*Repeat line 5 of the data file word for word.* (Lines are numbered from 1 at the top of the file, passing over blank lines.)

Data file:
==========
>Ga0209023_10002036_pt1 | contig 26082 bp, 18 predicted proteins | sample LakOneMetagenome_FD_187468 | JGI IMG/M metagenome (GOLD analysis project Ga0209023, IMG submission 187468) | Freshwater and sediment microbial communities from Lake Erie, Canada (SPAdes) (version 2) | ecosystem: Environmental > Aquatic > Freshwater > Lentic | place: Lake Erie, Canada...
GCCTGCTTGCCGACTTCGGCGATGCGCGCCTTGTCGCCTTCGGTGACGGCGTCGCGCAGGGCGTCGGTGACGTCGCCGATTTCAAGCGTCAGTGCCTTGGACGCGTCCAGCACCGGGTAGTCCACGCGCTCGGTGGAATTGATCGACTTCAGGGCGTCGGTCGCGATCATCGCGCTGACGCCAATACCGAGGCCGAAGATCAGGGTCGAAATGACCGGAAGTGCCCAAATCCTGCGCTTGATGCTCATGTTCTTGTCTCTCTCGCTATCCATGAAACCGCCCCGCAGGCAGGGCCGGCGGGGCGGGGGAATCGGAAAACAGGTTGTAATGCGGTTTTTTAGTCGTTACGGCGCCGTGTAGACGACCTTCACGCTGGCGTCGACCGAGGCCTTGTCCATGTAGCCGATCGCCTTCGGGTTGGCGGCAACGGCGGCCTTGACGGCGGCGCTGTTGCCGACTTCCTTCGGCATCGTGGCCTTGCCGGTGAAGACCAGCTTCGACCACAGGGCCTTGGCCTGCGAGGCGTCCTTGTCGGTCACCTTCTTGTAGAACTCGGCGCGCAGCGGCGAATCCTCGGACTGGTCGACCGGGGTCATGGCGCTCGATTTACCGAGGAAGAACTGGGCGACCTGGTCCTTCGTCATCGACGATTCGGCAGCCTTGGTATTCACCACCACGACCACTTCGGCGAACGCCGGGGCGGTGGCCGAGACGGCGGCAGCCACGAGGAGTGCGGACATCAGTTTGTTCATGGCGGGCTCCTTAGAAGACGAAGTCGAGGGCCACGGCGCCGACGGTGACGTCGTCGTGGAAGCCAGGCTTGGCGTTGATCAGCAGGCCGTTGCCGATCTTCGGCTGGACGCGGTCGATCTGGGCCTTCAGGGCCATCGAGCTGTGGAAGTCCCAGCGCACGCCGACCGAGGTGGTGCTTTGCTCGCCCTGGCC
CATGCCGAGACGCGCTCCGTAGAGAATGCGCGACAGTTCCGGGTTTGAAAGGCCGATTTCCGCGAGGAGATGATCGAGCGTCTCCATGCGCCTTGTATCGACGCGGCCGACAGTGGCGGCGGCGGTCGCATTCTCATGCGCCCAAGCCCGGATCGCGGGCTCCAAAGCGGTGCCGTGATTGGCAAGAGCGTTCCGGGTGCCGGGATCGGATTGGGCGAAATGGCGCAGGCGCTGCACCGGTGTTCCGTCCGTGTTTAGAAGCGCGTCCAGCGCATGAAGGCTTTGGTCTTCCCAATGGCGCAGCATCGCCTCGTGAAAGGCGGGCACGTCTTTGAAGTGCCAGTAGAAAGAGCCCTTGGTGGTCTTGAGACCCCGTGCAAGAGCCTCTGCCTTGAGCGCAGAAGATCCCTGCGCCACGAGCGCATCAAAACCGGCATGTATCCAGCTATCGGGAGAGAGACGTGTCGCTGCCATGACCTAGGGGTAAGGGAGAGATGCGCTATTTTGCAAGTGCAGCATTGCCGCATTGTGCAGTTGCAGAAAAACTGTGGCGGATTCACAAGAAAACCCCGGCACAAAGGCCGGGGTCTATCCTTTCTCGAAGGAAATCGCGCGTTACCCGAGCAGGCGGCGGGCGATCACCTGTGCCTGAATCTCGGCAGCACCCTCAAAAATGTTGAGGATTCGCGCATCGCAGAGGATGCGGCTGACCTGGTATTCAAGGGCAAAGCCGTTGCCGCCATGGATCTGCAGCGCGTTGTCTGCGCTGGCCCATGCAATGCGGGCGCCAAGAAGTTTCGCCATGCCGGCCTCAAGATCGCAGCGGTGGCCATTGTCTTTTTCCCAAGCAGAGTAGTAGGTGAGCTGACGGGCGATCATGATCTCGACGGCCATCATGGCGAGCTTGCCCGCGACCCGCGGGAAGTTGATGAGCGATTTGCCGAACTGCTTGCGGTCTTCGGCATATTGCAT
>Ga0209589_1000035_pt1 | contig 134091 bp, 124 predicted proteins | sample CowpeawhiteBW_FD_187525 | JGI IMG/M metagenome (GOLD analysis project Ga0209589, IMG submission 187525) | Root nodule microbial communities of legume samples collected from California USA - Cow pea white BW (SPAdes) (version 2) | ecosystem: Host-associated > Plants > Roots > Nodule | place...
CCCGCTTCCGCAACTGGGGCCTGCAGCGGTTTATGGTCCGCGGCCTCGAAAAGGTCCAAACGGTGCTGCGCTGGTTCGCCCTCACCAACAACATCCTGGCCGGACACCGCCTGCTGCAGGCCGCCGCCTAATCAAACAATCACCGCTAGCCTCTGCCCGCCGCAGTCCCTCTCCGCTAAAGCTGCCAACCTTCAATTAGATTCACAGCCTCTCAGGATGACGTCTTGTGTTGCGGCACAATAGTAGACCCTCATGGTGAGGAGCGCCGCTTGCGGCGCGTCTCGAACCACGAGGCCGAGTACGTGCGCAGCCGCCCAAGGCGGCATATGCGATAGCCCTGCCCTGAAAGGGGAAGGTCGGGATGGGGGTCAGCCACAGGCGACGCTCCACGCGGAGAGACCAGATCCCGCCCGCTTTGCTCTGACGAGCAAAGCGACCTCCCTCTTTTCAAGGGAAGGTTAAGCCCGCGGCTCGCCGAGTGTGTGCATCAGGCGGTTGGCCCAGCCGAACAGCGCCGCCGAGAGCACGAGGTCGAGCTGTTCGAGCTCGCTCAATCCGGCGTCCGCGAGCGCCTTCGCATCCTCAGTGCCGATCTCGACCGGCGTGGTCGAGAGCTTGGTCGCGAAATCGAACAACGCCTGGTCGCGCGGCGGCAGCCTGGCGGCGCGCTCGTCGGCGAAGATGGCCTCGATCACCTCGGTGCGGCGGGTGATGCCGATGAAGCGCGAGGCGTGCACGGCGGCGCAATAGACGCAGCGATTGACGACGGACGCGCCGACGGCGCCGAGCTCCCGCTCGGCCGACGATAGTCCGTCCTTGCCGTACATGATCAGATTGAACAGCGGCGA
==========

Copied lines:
CCCGCTTCCGCAACTGGGGCCTGCAGCGGTTTATGGTCCGCGGCCTCGAAAAGGTCCAAACGGTGCTGCGCTGGTTCGCCCTCACCAACAACATCCTGGCCGGACACCGCCTGCTGCAGGCCGCCGCCTAATCAAACAATCACCGCTAGCCTCTGCCCGCCGCAGTCCCTCTCCGCTAAAGCTGCCAACCTTCAATTAGATTCACAGCCTCTCAGGATGACGTCTTGTGTTGCGGCACAATAGTAGACCCTCATGGTGAGGAGCGCCGCTTGCGGCGCGTCTCGAACCACGAGGCCGAGTACGTGCGCAGCCGCCCAAGGCGGCATATGCGATAGCCCTGCCCTGAAAGGGGAAGGTCGGGATGGGGGTCAGCCACAGGCGACGCTCCACGCGGAGAGACCAGATCCCGCCCGCTTTGCTCTGACGAGCAAAGCGACCTCCCTCTTTTCAAGGGAAGGTTAAGCCCGCGGCTCGCCGAGTGTGTGCATCAGGCGGTTGGCCCAGCCGAACAGCGCCGCCGAGAGCACGAGGTCGAGCTGTTCGAGCTCGCTCAATCCGGCGTCCGCGAGCGCCTTCGCATCCTCAGTGCCGATCTCGACCGGCGTGGTCGAGAGCTTGGTCGCGAAATCGAACAACGCCTGGTCGCGCGGCGGCAGCCTGGCGGCGCGCTCGTCGGCGAAGATGGCCTCGATCACCTCGGTGCGGCGGGTGATGCCGATGAAGCGCGAGGCGTGCACGGCGGCGCAATAGACGCAGCGATTGACGACGGACGCGCCGACGGCGCCGAGCTCCCGCTCGGCCGACGATAGTCCGTCCTTGCCGTACATGATCAGATTGAACAGCGGCGA